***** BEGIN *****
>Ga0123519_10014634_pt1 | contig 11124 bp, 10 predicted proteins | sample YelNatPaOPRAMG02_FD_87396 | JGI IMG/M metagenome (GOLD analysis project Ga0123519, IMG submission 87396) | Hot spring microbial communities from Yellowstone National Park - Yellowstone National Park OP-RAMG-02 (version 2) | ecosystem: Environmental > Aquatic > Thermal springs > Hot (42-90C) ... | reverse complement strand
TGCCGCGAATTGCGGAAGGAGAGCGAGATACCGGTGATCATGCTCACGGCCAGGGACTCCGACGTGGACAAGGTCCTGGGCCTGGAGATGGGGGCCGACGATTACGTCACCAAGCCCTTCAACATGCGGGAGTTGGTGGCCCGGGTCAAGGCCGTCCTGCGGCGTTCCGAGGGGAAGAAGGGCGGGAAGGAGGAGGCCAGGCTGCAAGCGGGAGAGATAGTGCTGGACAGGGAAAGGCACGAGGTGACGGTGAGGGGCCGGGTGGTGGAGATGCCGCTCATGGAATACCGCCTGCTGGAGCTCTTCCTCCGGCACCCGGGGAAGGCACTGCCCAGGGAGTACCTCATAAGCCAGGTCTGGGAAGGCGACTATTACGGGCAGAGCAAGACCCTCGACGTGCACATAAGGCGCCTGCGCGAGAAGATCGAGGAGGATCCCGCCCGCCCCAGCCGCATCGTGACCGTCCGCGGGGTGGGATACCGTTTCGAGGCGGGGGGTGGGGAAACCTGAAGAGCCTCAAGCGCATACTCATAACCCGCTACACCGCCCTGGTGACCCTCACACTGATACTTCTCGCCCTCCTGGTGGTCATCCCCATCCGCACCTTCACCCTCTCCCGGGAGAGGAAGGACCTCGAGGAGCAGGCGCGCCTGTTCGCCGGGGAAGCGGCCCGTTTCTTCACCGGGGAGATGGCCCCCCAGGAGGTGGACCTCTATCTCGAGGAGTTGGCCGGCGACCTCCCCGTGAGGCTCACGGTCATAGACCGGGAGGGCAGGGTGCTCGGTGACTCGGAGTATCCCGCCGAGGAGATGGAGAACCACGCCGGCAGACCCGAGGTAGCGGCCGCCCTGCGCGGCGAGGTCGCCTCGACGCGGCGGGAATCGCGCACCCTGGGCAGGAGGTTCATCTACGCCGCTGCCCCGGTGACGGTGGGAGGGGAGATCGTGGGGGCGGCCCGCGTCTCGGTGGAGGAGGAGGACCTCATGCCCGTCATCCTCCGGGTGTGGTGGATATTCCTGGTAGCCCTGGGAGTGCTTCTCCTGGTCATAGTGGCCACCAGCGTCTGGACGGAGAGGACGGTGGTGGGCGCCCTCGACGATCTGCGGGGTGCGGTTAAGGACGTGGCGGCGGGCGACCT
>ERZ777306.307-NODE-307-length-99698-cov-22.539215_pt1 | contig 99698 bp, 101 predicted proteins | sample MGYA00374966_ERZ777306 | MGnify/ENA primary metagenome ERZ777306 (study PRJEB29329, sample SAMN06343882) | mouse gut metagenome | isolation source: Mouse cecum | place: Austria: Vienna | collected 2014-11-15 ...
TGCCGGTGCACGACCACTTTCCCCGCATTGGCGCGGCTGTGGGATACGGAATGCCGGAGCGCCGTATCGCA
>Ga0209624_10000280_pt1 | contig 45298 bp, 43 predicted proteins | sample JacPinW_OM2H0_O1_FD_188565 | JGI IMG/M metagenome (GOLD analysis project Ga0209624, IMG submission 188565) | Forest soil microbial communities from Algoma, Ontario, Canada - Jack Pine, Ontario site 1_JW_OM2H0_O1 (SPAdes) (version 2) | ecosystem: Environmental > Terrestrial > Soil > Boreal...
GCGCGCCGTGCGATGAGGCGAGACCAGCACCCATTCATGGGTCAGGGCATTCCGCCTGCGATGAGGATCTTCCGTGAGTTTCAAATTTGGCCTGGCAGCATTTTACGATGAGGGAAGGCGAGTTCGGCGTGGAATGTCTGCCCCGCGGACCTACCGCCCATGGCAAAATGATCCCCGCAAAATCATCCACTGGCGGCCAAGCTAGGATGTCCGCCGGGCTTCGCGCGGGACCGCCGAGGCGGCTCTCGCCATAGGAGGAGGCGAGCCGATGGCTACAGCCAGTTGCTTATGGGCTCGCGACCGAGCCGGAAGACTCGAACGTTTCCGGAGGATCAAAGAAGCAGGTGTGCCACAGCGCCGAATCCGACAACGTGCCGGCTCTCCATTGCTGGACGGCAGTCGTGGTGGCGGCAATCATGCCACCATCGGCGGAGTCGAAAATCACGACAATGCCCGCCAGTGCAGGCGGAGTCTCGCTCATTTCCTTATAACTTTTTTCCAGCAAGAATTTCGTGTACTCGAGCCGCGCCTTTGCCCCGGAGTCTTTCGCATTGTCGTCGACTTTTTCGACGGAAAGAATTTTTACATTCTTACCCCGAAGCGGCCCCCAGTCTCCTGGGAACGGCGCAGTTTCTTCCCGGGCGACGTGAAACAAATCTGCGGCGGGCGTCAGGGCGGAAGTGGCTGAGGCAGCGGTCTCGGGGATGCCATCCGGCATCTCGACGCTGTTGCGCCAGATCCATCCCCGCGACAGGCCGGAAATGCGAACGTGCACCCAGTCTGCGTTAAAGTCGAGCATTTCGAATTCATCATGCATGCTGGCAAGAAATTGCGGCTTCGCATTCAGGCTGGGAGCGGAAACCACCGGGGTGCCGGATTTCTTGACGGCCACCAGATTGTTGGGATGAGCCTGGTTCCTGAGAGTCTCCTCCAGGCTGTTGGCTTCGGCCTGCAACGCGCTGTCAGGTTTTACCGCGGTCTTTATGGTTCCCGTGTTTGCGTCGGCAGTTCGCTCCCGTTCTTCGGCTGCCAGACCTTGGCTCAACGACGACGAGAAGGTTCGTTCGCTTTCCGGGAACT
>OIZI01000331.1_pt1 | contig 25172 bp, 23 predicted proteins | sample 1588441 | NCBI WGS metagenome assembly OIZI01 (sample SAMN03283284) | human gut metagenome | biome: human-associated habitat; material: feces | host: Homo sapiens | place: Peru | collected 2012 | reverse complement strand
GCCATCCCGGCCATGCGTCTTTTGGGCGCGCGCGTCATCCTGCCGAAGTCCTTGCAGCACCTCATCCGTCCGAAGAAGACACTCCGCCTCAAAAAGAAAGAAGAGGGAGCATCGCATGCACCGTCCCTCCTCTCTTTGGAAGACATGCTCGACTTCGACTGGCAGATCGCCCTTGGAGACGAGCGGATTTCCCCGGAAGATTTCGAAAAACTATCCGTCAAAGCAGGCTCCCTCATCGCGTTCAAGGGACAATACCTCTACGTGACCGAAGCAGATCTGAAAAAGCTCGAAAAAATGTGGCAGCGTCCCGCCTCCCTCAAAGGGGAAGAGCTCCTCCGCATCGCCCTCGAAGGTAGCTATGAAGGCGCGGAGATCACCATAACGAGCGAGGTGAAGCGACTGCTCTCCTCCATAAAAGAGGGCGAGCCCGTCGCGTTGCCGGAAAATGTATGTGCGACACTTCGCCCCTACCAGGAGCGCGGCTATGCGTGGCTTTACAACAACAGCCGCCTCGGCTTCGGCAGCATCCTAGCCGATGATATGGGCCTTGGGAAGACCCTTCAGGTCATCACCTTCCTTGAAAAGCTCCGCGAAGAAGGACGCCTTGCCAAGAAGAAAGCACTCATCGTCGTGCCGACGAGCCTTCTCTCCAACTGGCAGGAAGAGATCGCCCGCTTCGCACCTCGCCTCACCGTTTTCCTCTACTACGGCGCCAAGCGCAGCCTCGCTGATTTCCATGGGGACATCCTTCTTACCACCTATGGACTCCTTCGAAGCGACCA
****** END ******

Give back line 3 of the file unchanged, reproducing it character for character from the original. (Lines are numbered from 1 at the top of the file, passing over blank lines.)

>ERZ777306.307-NODE-307-length-99698-cov-22.539215_pt1 | contig 99698 bp, 101 predicted proteins | sample MGYA00374966_ERZ777306 | MGnify/ENA primary metagenome ERZ777306 (study PRJEB29329, sample SAMN06343882) | mouse gut metagenome | isolation source: Mouse cecum | place: Austria: Vienna | collected 2014-11-15 ...